No. Basically uh, after we were given shower--they told us, as we arrived to Auschwitz, "Everybody"--I was saying earlier, the Germans were really smart on the propaganda, "All the families will stay together." The loud, loudspeakers were saying it. "Everything will be fine. Just listen to orders. S...stay in line. No panic. You'll all take showers. You will get food, you will be together. And you will work and everything will be okay." So we all, we all thought that. Uh, we-we uh, all our clothes was taken away. We kept our shoes. We were taken into uh, a place where they uh, disinfected us with powder, they cut our hair uh, we took a shower and we were wa...when we walked out from the shower they handed us the striped clothing and we got our shoe, shoes back and they led us to a barrack, where I vividly remember that it was a, a German uh, Austrian Jewish prisoner who was in charge of that barrack, who held a speech to us that this is our last chance. "If anybody hid any valuables--gold rings, diamonds, if you put it in your body someplace, if you hid it, if you get caught the sentence will be death. This is your last chance to give it up." If you did. So we were into this huge wooden barrack, where, where uh, we were packed in again like sardines, so it was standing room alone. And after that speech uh, about people giving up if they had anything, we just were exhausted and we collapsed uh, and went to sleep on the floor. The next day, as we walked out of the barracks, a, a Polish Jewish prisoner approached me, he spoke to me Yiddish, "Oh, when did you arrive?" I said, "Last night." He asked me, "How old are you?" I said, "Fifteen." I says, "Well," he says, "you look pretty strong." He says, "Most of us will never get out of here alive, but maybe, who knows, maybe you will be lucky." He said that, you know, "You can say Kaddish after your parents," he said, "They already gone up in smoke." He said, "That's the chimneys over there," and he said, "You've got to be strong." You know, I, I, I heard him, but couldn't, still couldn't uh, fathom what he was saying, but slowly it sunk into me. We talked to others, that what's happening in Auschwitz. That was the first day that I found out that, that uh, our families were being gassed and murdered.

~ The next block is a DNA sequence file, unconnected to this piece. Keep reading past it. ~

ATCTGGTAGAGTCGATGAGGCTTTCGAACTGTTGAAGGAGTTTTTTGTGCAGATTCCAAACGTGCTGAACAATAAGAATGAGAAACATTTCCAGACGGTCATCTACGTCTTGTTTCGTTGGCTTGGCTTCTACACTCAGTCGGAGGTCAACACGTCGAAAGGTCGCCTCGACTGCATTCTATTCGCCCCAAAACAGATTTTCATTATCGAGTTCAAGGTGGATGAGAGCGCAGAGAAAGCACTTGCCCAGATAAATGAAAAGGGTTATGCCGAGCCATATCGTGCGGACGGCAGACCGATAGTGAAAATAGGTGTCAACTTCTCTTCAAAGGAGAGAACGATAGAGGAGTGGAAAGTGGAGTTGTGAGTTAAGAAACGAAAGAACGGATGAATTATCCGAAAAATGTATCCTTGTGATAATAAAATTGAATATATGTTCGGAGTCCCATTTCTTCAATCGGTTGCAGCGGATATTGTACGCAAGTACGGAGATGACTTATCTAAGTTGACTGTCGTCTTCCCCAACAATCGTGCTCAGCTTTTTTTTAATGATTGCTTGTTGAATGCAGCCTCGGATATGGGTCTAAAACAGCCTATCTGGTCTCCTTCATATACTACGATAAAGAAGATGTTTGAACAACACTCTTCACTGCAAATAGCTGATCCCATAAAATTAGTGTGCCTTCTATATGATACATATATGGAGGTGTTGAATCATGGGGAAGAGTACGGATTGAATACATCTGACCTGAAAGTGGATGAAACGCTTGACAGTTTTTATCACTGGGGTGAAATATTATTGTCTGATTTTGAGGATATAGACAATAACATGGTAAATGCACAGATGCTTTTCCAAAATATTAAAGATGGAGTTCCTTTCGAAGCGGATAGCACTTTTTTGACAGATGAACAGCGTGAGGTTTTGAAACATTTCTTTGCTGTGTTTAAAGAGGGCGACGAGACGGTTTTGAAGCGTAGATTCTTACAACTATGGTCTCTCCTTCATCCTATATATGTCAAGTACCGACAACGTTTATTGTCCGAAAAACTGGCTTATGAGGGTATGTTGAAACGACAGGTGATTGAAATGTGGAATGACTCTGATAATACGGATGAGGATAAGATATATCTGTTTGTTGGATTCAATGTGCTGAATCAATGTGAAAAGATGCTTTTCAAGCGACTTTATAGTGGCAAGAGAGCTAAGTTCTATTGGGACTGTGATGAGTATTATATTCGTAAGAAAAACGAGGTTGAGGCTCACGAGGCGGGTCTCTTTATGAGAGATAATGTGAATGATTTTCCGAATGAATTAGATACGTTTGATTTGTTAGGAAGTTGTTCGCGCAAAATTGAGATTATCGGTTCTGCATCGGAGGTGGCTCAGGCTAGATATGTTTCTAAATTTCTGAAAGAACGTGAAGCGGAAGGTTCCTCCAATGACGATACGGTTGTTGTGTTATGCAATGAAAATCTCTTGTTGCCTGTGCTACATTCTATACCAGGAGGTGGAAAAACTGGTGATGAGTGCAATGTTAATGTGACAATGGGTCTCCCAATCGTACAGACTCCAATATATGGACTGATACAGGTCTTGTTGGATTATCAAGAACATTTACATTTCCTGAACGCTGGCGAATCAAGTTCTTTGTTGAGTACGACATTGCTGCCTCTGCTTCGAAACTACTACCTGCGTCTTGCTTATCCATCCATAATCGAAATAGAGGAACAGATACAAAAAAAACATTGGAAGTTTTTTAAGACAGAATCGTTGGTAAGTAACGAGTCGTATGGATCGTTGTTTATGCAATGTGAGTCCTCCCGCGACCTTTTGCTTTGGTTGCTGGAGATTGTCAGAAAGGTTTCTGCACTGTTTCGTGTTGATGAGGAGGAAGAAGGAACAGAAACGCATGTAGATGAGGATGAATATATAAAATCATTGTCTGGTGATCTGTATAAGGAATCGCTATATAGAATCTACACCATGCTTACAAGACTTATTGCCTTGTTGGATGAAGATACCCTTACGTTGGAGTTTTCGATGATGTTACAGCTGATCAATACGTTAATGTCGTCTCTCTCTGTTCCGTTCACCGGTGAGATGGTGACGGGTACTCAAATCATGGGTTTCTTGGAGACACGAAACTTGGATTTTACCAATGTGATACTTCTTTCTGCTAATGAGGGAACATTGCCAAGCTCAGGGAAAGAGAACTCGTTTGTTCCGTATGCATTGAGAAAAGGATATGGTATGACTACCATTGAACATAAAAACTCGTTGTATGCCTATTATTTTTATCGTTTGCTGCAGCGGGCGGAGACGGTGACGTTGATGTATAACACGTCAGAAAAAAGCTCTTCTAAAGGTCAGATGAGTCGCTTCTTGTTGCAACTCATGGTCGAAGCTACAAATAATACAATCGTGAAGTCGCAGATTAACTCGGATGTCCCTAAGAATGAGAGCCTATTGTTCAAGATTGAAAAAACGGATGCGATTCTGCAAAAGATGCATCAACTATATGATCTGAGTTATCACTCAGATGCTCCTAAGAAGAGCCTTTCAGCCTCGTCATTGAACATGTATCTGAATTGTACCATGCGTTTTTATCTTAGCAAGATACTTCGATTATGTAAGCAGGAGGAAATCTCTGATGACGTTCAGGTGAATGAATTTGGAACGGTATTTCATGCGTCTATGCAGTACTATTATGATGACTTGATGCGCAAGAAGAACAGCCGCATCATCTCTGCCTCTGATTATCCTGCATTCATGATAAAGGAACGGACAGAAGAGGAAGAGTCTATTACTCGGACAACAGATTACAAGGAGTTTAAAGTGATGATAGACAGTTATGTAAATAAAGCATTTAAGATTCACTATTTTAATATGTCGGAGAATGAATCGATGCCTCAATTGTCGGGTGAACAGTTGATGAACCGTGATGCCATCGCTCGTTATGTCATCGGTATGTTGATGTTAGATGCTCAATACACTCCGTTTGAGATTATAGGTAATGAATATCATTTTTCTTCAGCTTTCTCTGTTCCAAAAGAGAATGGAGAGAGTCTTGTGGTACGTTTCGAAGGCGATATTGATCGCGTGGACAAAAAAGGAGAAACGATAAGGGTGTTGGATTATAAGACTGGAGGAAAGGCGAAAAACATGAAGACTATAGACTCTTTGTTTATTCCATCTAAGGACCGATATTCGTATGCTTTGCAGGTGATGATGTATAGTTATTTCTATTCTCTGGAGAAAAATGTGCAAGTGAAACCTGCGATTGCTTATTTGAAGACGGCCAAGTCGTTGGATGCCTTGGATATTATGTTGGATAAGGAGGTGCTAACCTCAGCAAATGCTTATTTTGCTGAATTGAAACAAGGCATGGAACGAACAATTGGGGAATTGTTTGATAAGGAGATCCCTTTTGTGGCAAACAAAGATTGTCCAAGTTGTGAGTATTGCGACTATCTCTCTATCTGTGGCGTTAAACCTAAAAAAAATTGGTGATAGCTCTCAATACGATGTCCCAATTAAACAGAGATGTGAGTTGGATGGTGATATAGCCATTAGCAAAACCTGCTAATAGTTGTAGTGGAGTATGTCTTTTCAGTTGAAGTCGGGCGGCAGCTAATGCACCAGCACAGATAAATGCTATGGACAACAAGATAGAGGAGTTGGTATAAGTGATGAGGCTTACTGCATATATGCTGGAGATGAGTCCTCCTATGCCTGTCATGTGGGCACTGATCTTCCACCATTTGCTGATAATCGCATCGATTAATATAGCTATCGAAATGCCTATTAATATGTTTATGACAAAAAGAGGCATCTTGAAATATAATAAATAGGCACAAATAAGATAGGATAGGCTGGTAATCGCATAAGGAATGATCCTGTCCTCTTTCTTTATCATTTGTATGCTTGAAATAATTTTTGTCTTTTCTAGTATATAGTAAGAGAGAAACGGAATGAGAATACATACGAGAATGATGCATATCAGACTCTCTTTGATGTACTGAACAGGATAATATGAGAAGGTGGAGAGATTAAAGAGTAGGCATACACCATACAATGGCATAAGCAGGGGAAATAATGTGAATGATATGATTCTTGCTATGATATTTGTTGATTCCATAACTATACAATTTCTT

Did you believe him?

Uh, very good question. I, I don't believe that it penetrated. I think every time I, I saw people walking through the barbed wire, I was looking, "Oh, oh, that looks like my mother," or "my, my brother," you know, when I saw some other younger people walking by there. I kept looking there, there is somebody from my family. I don't believe it penetrated, no. I think it took a few days or I don't really exactly recall, maybe even longer than a few days, to finally realize what was happening, until it penetrated that, that, that uh, that those of us who didn't come with us are gone. And to, to realize that, that smoke going up there from the crematorium, that that was our families being burned, gassed and burned. I think it finally penetrated. But, you know, speaking for myself, I was numb. I, I was numb and I just, just kept going on from day to day, stood in line for that pail, got my ration, ate it and, and, not really knowing what is going on in Auschwitz. You know, realizing that there is, people are being murdered, but what's going to happen to us from day to day. We were told by the others who were there that, "Well, I hope you will be lucky enough to get into a transport and get out of here and they will take you to a labor camp someplace." So, we knew that and we were waiting for that. Because we knew that Auschwitz wasn't the place to stay too long.